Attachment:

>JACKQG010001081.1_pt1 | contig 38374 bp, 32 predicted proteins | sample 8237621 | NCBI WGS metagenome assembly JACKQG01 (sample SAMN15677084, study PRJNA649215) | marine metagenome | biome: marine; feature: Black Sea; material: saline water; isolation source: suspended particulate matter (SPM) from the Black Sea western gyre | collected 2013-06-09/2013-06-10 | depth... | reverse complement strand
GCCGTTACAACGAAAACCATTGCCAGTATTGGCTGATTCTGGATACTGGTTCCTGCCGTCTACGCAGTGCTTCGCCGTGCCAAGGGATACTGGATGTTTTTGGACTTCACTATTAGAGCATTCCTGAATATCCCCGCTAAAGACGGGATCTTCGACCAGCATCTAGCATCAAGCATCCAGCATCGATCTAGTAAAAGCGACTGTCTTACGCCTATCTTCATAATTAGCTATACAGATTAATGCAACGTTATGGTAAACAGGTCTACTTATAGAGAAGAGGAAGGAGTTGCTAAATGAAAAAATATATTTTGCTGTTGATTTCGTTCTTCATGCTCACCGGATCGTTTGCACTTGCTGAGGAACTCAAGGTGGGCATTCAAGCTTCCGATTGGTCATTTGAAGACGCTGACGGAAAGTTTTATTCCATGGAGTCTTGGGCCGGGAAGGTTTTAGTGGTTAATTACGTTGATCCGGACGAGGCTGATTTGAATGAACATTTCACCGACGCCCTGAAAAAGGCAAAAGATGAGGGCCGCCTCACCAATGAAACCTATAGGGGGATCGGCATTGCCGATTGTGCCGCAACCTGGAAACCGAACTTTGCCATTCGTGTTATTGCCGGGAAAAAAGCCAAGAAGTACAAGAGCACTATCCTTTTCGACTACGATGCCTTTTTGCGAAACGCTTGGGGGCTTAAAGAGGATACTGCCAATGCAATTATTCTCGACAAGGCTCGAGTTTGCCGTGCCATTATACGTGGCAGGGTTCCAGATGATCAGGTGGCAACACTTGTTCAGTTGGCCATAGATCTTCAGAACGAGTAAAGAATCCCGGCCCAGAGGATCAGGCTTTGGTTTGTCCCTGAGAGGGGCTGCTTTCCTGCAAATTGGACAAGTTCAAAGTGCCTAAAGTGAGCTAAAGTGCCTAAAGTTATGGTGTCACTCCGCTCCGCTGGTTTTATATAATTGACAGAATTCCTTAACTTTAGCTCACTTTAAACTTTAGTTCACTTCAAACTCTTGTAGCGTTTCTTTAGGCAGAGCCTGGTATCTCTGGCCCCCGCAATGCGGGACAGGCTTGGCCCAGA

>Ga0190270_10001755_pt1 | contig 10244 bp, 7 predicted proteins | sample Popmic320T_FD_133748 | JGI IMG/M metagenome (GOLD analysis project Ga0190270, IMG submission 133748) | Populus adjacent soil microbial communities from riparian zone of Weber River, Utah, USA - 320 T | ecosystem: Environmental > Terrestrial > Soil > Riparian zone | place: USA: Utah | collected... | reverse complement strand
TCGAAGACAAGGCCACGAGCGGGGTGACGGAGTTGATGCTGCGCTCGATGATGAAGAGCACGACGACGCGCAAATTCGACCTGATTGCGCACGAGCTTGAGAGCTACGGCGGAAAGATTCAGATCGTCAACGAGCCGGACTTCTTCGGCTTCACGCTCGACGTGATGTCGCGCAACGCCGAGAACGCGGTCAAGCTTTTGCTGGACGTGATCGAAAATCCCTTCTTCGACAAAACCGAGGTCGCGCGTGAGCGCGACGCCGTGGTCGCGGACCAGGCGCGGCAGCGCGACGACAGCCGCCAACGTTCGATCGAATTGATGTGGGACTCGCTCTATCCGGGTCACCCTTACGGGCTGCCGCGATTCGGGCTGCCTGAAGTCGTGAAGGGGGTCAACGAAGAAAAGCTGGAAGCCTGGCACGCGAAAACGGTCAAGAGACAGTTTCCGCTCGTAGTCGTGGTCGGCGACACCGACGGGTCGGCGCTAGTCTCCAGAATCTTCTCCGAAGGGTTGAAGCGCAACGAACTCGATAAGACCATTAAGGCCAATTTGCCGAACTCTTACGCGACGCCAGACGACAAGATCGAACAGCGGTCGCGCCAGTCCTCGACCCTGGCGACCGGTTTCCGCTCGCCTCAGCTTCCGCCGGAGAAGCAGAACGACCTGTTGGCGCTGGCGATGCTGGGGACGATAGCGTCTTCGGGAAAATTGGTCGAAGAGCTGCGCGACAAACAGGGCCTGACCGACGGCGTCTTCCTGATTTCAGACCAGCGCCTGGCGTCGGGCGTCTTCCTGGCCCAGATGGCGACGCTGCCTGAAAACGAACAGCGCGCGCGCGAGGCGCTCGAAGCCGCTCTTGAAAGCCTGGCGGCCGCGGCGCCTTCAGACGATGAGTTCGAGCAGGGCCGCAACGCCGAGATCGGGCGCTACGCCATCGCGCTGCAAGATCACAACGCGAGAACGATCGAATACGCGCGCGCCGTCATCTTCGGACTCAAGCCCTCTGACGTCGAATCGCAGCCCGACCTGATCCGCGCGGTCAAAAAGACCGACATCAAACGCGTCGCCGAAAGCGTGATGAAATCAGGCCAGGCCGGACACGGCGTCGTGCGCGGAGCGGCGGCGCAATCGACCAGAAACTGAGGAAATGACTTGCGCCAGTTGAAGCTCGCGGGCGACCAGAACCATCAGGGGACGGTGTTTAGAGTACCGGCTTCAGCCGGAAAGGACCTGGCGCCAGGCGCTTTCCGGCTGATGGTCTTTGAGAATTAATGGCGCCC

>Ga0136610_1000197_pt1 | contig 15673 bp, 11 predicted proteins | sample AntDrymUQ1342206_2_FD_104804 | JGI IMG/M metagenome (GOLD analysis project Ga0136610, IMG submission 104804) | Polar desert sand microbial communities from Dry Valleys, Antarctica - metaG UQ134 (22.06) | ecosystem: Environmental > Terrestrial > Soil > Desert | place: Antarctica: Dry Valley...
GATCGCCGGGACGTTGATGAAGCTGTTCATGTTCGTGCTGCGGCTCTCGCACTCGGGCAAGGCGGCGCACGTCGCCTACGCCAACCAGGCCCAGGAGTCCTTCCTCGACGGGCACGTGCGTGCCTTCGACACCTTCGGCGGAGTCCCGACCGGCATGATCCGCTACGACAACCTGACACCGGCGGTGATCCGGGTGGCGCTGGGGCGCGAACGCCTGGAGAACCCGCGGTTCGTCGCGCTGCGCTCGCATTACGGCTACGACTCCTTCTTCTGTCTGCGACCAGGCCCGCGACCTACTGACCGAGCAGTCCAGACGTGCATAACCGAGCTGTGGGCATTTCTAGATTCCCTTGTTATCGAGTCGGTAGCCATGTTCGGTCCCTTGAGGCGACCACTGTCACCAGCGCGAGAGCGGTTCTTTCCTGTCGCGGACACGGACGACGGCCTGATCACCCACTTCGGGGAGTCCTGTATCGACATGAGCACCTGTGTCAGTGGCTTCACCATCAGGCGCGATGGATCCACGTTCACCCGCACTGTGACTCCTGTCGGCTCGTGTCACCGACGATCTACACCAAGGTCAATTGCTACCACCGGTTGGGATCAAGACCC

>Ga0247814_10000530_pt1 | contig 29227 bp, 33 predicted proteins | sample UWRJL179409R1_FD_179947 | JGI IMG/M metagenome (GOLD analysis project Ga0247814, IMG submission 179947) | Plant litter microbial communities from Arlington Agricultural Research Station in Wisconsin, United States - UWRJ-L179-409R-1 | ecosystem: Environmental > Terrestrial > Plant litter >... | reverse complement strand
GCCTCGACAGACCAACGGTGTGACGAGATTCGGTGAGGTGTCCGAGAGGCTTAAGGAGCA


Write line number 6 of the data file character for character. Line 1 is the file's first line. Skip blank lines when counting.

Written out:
GATCGCCGGGACGTTGATGAAGCTGTTCATGTTCGTGCTGCGGCTCTCGCACTCGGGCAAGGCGGCGCACGTCGCCTACGCCAACCAGGCCCAGGAGTCCTTCCTCGACGGGCACGTGCGTGCCTTCGACACCTTCGGCGGAGTCCCGACCGGCATGATCCGCTACGACAACCTGACACCGGCGGTGATCCGGGTGGCGCTGGGGCGCGAACGCCTGGAGAACCCGCGGTTCGTCGCGCTGCGCTCGCATTACGGCTACGACTCCTTCTTCTGTCTGCGACCAGGCCCGCGACCTACTGACCGAGCAGTCCAGACGTGCATAACCGAGCTGTGGGCATTTCTAGATTCCCTTGTTATCGAGTCGGTAGCCATGTTCGGTCCCTTGAGGCGACCACTGTCACCAGCGCGAGAGCGGTTCTTTCCTGTCGCGGACACGGACGACGGCCTGATCACCCACTTCGGGGAGTCCTGTATCGACATGAGCACCTGTGTCAGTGGCTTCACCATCAGGCGCGATGGATCCACGTTCACCCGCACTGTGACTCCTGTCGGCTCGTGTCACCGACGATCTACACCAAGGTCAATTGCTACCACCGGTTGGGATCAAGACCC